2007_01_fooddoug.jpgDoug Psaltis wants to cook dinner for you at Country, especially if you happen to be dining by yourself. “The minimum for a chef’s tasting menu is one person,” he says. “If you come in here, I will cook for you.” It sounds like a threat. Psaltis explains: “It happens once or twice a week. I’m excited for single diners; they’re not here for the company, they come here for the food and wine.” He leans back and thumbs the collar on his chef’s jacket. “The first thing we do is approach them and ask how they’d like to eat,” Psaltis says. “From there it goes anywhere from three to thirteen courses.”

Gothamist has arrived at the Café at Country and is promptly assaulted with horns --caterwauling jazz that plays in surround from hidden speakers. Upstairs, like a pinball, Doug Psaltis bounces from a meeting with Country’s Chef/Owner Geoffrey Zakarian to one with a manager, over to the maitre d’ for a few words, then through each of the cook’s stations in Country’s open kitchen. Finally, the chef walks over to a corner lounge area with an Ottoman and black laquered tree stumps/cocktail drink tables where we conduct our interview, talking about tasting menus for one, and some other things.

The upstairs dining room at Country has been open for almost one year now, but looks brand new. As we conduct our interview, various front of the house staffers in service jackets set up for the night: votive wicks are trimmed, sea salt is spooned into tiny porcelain bowls, and dustless furniture is dusted for good measure. There’s even an anti-skid mat being vacuumed in the glass-tiled kitchen. Then again, this is a kitchen that sports two chandeliers, an arsenal of handcrafted copper saucepans, and a large showpiece, wick-lit rotisserie.

Psaltis tells me about the menu. Today he is offering sea urchin with Meyer Lemon, pasta, and truffle; he has also prepared a torchon of foie gras with red currnts, frisee, and more truffle. On the upstairs menu Doug Psaltis is billed as Executive Chef, and three dining options are currently offered: A four-course Prix Fixe ($105), six-course Chef’s Tasting ($135), and a special black truffle menu ($225). Many items change on a daily basis, meaning that people eating tonight, likely having made reservations in December, will pretty much have no idea what they’re in for until they sit down. The downstairs Café at Country requires a little less trust, as its menu turns more slowly with the seasons. Some things are always offered, such as the whiskey-spiked dessert Pithivier, Country’s jumbo-sized riff on the traditional Galette des Rois.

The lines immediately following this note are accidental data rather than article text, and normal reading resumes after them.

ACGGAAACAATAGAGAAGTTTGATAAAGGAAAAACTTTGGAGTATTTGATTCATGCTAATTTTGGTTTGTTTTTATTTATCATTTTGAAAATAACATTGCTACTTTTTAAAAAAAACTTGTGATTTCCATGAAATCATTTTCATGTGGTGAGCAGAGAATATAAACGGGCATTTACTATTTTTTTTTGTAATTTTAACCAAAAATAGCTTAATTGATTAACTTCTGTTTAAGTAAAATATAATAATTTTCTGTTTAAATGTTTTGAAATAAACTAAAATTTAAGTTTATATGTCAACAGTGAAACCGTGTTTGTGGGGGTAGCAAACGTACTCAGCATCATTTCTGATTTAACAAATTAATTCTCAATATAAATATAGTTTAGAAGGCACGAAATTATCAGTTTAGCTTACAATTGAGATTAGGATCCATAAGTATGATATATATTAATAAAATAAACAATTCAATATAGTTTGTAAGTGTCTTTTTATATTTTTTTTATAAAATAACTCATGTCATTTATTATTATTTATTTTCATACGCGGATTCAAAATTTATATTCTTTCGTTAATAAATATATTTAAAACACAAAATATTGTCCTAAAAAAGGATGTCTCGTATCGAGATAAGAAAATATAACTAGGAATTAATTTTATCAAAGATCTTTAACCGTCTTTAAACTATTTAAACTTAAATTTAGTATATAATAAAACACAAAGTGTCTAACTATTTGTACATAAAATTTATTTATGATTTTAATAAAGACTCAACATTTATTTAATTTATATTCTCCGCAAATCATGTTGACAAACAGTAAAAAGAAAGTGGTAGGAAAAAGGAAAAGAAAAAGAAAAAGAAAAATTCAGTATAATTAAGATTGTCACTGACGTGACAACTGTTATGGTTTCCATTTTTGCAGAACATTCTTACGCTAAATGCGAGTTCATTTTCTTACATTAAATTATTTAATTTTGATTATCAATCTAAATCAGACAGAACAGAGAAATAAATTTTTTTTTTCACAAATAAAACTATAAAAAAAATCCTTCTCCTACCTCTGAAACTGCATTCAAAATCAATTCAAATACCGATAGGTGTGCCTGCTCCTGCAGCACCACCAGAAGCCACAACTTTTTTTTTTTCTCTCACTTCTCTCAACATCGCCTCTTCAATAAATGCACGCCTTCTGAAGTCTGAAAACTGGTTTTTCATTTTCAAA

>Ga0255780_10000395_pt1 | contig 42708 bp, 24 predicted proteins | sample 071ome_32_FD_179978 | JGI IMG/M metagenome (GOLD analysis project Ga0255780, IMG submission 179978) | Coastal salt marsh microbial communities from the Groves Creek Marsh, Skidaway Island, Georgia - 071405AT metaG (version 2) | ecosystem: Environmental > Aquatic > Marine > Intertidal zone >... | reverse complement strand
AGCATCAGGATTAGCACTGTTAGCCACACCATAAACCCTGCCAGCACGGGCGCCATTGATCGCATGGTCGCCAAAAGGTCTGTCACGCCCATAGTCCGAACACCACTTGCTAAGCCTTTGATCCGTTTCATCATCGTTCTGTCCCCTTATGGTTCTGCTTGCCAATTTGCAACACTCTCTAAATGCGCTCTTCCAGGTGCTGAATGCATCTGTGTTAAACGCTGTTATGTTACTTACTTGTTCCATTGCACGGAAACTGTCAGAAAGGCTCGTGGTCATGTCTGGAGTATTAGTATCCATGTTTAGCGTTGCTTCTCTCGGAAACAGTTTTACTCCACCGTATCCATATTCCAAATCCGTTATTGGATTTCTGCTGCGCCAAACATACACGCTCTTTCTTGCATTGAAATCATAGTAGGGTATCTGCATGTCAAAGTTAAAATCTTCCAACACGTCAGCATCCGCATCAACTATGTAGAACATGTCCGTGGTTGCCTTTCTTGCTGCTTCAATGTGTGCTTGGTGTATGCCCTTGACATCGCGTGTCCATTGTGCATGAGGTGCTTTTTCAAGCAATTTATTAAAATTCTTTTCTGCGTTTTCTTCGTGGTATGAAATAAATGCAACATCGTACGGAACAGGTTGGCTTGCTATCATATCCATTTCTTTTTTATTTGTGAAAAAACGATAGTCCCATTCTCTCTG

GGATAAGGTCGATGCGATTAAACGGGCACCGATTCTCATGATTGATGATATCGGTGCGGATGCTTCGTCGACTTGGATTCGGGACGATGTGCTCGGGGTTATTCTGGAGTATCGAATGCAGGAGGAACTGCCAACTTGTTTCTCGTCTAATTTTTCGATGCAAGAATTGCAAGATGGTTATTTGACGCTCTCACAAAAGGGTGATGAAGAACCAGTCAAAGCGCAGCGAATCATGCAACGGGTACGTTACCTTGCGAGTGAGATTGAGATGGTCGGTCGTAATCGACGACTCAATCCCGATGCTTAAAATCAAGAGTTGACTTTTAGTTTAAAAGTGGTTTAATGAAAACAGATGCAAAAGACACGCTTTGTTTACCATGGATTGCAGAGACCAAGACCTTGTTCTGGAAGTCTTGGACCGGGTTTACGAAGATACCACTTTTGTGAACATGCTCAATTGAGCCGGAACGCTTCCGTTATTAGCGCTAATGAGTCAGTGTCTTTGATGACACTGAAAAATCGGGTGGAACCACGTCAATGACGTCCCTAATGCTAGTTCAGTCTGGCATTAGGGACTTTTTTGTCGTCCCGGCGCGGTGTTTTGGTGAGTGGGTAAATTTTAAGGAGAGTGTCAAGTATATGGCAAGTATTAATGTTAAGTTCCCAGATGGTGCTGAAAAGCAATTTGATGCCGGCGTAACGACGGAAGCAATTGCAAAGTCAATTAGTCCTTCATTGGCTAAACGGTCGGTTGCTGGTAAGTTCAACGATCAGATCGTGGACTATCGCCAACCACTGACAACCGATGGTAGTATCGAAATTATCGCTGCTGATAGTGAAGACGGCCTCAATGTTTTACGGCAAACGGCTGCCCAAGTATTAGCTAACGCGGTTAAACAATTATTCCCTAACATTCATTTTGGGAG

2007_01_foodcommis.jpg Psaltis constantly thinks about food. He typically arrives at Country around 9 AM, managing a total kitchen staff totaling more than fifty cooks in five departments. His crew hails from the five boroughs, but also from Pennsylvania, Iowa, Missouri, Jamaica, France, and Israel. That said, he has a personal relationship with everybody who works at the restaurant, including the dishwashers, one of whom he tells me he’s promoted to upstairs kitchen duties. Psaltis shuns reviews, especially major ones. “I never read it,” he says about the three-star review that came in late last April from The New York Times. “But I heard there were some good things in there.” Instead, Psaltis looks to old cookbooks for the news. “I read Escoffier quite often,” he says. (Later, we saw an old, beat-up, jacketless copy of the book in his office). Psaltis works the pass of his kitchen every night, finally leaving around “12:30 or 1,” the same time the Café kitchen is winding down. A few hours later, the overnight bakers move into action, mixing and proofing the bread for both the Café and the dining room. Country is one of the last restaurants in New York that follows Escoffier’s brigade system, which makes it something of a restaurant anomaly. The maneuvers of the cooks are choreographed more for the benefit of the food, and less to save money. So at around 3 AM, work resumes again for the following day, including the first deliveries and butchering. It is usually around this time that Psaltis calls his seafood purveyors and places his orders for that day, and the last thing he does before going to sleep every night. Then he wakes up and does it all over again. Psaltis has one day off a week.